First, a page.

formula
where Ek, Ik, and Ak are MOE, moment of inertia, and cross-section of each layer. Zk is the distance from the centroid of the kth layer to the centroid of the SIP’s cross-section.

The stiffness of OSB is well studied and is routinely on the order of 600,000 to 1,000,000 psi with respect to bending along its strong axis (Forest Products Laboratory, 2021, table 12-3). At the commercial scale, the minimum MOE for 7/16-in-thick OSB for SIP facers is 664,000 psi, as derived from APA Product Report PR-N610 (2022), which lists a flatwise stiffness (EI product) as 55,600 lbf-in2/ft for a 12-in-wide section. Arithmetically, 55,600 lbf-in2/ft per 0.0837 in4 (the moment of inertia of a 7/16-in-thick by 12-in-wide section) equals 664,000 psi. Because this is a minimum quality-assurance property based on small-scale bending test specimens, one can anticipate that the stiffness of OSB facers is typically higher. For example, table 9 of the APA Panel Design Specification (2020) lists an EI value of 78,000 for 7/16-in 24/16-rated OSB. This equates to an E value of 931,450 psi, which is commonly used by design professionals in assessing OSB-based designs. The MOE of EPS foam, however, is negligible compared with that of OSB as EPS foam with density of 1.2 lb/ft3 showed an average MOE of 1,435 psi (Gnip et al. 2007). Therefore, the bending stiffness of the foam core in Equation 2 should be neglected, and only that of OSB should be used to compute the effective bending stiffness of the SIP. In other words, OSB facers will dominate the flexural deflection of the SIPs and contribution of foam core is negligible.

Therefore, Pmax, fixed MOE value of 664,000 psi (per APA Product Report PR-N610 2022) or 931,000 psi (per APA Panel Design Specification 2020) for the OSB, and moment of inertia of the OSB about their position with respect to the neutral axis of the SIP were used in Equation 2 to determine flexural deflection of the SIP (Δyflexure) due to bending stiffness. The OSB MOE value of 664,000 psi is the minimum acceptable value for the SIP products. An additional assumption maintained herein was that the MOE value for the OSB did not change during the creep testing.

After computing the flexural deflection of the SIP using Equation 2, the shear deflection of the SIP can be determined using Equation 1.

Determination of shear modulus

Shear-based deflection was based on the premise that in addition to the elongation and compression of fibers from bending, there is further deflection due to shear stresses (Newlin and Trayer 1956). Both flexural and shear deflections of the SIP were determined in the previous section and the relation between flexural deflection and bending stiffness (EI) was given in Equation 2. The relation between shear deflection and shear stiffness (GA = Gbh) is (Newlin and Trayer, 1956):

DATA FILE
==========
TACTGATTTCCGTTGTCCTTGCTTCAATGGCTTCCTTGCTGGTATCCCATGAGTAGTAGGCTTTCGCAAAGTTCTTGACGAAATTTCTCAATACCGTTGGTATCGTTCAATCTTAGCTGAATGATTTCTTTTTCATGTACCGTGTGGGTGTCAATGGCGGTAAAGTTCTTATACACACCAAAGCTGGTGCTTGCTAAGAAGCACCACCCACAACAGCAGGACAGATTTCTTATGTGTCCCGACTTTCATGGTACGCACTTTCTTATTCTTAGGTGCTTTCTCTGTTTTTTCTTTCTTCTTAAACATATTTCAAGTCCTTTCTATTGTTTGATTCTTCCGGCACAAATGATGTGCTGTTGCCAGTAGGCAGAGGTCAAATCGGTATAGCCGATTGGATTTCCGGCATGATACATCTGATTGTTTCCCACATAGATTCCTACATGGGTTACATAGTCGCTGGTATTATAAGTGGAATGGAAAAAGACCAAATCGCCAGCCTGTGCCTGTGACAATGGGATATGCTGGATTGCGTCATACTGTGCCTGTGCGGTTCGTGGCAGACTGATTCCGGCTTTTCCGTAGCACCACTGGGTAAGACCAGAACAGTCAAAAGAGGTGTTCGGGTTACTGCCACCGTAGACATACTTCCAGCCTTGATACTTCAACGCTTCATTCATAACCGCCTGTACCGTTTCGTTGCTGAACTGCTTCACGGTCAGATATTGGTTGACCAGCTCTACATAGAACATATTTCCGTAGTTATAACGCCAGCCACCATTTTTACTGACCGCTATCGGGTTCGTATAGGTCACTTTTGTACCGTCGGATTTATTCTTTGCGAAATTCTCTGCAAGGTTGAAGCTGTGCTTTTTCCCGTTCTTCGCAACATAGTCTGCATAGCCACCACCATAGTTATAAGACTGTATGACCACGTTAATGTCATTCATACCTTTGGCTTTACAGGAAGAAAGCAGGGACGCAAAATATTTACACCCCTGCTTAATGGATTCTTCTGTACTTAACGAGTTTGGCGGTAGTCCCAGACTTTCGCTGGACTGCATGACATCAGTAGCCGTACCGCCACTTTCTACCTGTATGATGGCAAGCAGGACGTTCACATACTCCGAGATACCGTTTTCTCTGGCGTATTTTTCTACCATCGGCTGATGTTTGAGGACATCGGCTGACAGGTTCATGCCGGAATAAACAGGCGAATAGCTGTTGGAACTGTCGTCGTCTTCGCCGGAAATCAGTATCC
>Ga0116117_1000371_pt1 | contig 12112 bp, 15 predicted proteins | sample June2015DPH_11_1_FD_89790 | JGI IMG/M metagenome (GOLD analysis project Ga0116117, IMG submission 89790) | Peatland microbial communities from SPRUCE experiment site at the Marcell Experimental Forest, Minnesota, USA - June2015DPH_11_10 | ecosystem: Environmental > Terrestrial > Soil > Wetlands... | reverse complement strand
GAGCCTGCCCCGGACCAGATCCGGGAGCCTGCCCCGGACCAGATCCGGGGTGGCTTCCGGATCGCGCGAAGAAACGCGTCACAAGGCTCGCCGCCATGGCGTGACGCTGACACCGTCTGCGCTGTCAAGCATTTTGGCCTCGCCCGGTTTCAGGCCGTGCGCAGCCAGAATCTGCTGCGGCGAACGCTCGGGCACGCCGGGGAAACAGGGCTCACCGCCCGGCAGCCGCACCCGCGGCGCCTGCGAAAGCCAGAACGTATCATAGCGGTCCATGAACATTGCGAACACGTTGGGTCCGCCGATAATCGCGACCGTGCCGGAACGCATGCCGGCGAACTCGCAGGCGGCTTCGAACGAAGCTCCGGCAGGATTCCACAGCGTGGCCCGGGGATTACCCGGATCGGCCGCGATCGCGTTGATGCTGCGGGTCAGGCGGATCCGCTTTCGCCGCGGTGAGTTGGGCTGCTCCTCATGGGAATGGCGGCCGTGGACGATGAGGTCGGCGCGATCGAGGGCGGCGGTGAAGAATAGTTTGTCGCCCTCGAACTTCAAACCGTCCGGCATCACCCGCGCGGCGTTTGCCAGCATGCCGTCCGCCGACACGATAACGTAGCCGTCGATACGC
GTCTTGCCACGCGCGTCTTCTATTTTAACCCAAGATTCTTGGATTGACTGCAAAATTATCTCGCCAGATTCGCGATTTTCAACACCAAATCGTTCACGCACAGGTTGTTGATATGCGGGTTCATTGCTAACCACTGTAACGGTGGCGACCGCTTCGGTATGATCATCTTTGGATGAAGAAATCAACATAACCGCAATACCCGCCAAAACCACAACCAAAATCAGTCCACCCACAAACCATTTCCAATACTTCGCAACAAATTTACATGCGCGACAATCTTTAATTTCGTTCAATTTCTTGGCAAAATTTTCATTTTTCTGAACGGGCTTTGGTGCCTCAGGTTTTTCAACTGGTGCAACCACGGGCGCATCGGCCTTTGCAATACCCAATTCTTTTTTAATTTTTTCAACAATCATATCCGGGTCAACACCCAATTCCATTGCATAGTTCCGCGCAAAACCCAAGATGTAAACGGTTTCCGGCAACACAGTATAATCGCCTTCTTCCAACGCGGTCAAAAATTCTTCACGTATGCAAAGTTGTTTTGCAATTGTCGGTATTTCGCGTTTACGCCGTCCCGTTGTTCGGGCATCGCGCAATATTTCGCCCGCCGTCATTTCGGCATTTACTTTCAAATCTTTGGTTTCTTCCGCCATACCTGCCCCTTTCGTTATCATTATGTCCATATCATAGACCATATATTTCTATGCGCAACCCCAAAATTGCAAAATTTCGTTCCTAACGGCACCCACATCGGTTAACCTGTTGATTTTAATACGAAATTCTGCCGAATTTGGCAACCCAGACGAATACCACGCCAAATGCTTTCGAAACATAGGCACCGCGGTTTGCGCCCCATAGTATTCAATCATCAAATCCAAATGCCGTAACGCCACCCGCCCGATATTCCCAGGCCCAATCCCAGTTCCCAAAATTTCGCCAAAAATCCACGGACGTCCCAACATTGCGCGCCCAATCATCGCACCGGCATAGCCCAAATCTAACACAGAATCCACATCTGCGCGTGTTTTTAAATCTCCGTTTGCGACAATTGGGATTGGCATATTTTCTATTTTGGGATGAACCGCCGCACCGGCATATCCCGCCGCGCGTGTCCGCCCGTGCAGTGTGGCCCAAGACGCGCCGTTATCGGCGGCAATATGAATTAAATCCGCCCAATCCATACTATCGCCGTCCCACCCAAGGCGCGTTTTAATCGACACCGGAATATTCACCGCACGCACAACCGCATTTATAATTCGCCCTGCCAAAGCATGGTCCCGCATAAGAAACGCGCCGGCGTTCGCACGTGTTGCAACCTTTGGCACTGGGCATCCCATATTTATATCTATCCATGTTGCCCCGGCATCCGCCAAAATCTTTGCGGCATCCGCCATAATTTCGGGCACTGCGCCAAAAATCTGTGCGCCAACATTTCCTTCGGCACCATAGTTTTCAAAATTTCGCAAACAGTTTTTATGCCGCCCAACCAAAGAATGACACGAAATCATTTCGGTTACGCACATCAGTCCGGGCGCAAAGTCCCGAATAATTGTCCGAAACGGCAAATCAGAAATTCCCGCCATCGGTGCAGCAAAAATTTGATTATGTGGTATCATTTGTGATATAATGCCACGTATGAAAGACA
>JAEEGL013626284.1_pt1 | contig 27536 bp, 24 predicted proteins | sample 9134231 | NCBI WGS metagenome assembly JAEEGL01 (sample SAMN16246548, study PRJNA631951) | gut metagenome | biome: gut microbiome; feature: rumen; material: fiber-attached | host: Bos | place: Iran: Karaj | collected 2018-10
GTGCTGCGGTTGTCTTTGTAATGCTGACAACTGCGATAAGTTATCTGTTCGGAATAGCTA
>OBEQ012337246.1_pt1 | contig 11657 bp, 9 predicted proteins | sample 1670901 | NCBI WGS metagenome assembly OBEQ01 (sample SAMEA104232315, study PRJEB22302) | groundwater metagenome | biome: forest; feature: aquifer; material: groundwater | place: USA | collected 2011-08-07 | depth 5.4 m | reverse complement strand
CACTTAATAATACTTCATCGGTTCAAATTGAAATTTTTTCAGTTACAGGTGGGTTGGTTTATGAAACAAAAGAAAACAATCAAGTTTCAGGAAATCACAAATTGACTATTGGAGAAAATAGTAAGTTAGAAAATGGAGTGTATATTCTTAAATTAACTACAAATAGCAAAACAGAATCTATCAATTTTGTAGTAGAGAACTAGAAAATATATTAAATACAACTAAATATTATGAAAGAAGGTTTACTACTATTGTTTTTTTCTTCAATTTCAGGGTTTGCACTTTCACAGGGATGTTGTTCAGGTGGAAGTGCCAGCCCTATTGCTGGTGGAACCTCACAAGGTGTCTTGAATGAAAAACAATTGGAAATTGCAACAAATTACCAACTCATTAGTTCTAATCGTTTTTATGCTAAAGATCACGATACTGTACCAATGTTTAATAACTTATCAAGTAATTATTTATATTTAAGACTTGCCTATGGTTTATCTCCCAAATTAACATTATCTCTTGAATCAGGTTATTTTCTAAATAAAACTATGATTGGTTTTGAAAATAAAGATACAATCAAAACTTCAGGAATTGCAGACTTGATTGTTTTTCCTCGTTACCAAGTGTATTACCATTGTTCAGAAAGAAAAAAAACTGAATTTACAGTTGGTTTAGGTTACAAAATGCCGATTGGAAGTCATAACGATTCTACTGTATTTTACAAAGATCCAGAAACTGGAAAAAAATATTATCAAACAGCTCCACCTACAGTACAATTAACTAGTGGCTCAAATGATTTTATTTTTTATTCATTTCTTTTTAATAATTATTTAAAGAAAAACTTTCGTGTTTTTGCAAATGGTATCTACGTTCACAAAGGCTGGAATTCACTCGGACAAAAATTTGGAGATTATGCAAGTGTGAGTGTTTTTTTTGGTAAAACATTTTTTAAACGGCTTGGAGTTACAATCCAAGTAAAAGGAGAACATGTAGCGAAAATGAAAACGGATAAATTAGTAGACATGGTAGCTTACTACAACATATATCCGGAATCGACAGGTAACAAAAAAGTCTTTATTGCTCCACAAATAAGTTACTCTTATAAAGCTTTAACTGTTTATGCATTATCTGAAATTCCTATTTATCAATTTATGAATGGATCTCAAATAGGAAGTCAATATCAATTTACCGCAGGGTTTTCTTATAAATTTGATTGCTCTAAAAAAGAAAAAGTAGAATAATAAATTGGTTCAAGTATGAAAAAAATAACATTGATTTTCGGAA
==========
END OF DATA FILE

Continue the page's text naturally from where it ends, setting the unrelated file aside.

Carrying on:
formula
where b, h, and G are specimen width, specimen depth, and modulus of rigidity (shear modulus) of the SIP, respectively. In the case of SIPs as a laminated structure, effective shear stiffness, (GA)eff, should be computed using Equation 5 and substituted in Equation 4 to determine the shear deflection (He et al. 2018).
formula
where Gk, bk, and hk are shear modulus, width, and depth of each layer, respectively. As discussed in the Introduction, shear modulus values in the range of 130 to 2,250 psi have been reported by other researchers for EPS foam. However, a sheer modulus of 343,500 psi has been reported for OSB (Plenzler et al. 2013). Considering the high shear modulus of the OSB compared with that of the foam core, the shear deformation of the SIP will be controlled by the foam core. In addition, the OSB facers are mainly subjected to normal stresses, axial tension, and compression. Given their relatively thin section (7/16 in) compared with the overall SIP depth (ranging from approximately 4.5 to 12.25 in), the shear stress developed in the OSB facers is small. Therefore, the effective shear stiffness of the SIP given in Equation 5 will be computed using the shear modulus, width, and depth of the foam, and the small contribution of the OSB facers will be neglected. Considering this, Equation 4 can be rewritten to find the shear modulus of the foam using the shear deflection of the SIP obtained in the previous section. This is rearranged to compute shear modulus: